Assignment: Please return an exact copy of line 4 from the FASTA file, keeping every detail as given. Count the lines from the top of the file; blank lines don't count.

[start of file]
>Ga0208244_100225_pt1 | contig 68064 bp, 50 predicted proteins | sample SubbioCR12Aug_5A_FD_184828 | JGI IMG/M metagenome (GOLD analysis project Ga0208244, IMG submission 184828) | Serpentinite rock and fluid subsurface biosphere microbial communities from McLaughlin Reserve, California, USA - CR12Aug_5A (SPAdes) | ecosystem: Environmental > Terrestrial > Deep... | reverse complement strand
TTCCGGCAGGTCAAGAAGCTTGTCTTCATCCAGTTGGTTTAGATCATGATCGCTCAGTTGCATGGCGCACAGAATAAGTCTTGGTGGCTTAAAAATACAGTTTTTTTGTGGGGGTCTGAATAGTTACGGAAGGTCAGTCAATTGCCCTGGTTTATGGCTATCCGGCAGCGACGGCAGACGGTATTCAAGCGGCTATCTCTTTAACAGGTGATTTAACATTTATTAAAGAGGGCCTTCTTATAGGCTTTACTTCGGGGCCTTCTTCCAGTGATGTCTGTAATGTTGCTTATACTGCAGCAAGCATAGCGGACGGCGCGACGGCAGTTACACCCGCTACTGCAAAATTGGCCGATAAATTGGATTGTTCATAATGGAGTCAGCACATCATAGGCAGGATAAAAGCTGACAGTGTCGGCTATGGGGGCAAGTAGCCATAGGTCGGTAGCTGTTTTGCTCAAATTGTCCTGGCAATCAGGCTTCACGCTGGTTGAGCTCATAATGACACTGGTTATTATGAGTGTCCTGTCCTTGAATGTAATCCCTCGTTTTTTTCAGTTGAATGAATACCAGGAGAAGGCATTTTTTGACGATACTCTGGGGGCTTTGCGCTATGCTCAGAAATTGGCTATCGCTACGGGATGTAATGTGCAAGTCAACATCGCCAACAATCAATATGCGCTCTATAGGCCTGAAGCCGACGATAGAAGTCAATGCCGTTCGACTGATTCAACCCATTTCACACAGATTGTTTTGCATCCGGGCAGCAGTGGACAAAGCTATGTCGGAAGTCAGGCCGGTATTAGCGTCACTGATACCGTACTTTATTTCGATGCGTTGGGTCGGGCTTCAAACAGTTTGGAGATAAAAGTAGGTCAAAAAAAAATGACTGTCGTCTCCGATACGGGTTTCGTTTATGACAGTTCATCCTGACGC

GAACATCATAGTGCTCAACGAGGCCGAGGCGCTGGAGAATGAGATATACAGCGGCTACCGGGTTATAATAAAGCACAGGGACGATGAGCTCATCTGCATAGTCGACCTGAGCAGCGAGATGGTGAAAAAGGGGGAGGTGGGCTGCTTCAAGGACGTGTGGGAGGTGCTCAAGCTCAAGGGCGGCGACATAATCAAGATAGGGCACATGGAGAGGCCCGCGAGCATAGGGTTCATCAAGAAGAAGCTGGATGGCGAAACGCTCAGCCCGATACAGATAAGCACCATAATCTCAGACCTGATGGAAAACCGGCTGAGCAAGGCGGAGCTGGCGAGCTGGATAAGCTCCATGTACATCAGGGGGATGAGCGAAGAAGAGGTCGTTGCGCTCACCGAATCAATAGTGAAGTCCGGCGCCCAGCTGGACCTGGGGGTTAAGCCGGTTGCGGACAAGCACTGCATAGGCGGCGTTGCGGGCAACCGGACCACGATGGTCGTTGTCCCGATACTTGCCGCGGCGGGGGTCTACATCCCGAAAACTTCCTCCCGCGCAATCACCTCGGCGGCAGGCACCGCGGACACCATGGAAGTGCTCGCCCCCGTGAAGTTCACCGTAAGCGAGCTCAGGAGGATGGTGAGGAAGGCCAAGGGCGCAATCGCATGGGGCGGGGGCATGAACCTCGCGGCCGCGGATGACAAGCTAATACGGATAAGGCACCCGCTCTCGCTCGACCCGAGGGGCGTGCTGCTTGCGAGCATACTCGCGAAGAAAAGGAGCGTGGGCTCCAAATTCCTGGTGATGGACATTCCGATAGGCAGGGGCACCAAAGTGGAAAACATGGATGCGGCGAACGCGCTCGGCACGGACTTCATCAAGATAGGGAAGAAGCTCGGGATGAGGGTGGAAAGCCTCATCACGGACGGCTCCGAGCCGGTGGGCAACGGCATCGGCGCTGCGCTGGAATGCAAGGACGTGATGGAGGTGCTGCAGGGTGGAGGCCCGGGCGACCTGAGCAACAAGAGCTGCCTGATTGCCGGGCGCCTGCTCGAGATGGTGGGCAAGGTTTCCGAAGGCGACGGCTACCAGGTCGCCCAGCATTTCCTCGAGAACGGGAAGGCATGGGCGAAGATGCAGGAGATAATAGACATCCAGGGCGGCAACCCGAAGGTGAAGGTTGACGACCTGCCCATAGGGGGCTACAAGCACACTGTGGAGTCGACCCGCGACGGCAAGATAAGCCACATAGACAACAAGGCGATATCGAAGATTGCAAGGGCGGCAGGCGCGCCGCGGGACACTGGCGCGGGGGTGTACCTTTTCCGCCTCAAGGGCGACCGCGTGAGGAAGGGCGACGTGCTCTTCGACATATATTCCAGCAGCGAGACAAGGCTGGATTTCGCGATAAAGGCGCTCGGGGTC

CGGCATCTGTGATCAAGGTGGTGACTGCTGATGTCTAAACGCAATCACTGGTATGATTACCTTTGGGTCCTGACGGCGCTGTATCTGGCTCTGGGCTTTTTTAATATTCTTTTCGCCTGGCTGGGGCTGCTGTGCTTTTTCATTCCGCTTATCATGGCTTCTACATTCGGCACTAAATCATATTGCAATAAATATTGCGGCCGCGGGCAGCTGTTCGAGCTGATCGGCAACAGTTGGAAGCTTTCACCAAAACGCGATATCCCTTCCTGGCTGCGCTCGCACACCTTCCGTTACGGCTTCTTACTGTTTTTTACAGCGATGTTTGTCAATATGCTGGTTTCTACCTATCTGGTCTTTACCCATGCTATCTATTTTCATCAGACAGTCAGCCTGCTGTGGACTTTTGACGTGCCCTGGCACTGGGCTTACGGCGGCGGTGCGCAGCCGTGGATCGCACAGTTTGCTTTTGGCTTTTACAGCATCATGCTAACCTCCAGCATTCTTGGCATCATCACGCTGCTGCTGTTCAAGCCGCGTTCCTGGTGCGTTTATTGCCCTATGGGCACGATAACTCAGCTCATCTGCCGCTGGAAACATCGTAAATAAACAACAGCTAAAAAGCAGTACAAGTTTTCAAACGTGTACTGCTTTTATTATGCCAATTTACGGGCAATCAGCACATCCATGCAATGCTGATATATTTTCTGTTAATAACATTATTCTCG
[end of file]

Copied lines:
CGGCATCTGTGATCAAGGTGGTGACTGCTGATGTCTAAACGCAATCACTGGTATGATTACCTTTGGGTCCTGACGGCGCTGTATCTGGCTCTGGGCTTTTTTAATATTCTTTTCGCCTGGCTGGGGCTGCTGTGCTTTTTCATTCCGCTTATCATGGCTTCTACATTCGGCACTAAATCATATTGCAATAAATATTGCGGCCGCGGGCAGCTGTTCGAGCTGATCGGCAACAGTTGGAAGCTTTCACCAAAACGCGATATCCCTTCCTGGCTGCGCTCGCACACCTTCCGTTACGGCTTCTTACTGTTTTTTACAGCGATGTTTGTCAATATGCTGGTTTCTACCTATCTGGTCTTTACCCATGCTATCTATTTTCATCAGACAGTCAGCCTGCTGTGGACTTTTGACGTGCCCTGGCACTGGGCTTACGGCGGCGGTGCGCAGCCGTGGATCGCACAGTTTGCTTTTGGCTTTTACAGCATCATGCTAACCTCCAGCATTCTTGGCATCATCACGCTGCTGCTGTTCAAGCCGCGTTCCTGGTGCGTTTATTGCCCTATGGGCACGATAACTCAGCTCATCTGCCGCTGGAAACATCGTAAATAAACAACAGCTAAAAAGCAGTACAAGTTTTCAAACGTGTACTGCTTTTATTATGCCAATTTACGGGCAATCAGCACATCCATGCAATGCTGATATATTTTCTGTTAATAACATTATTCTCG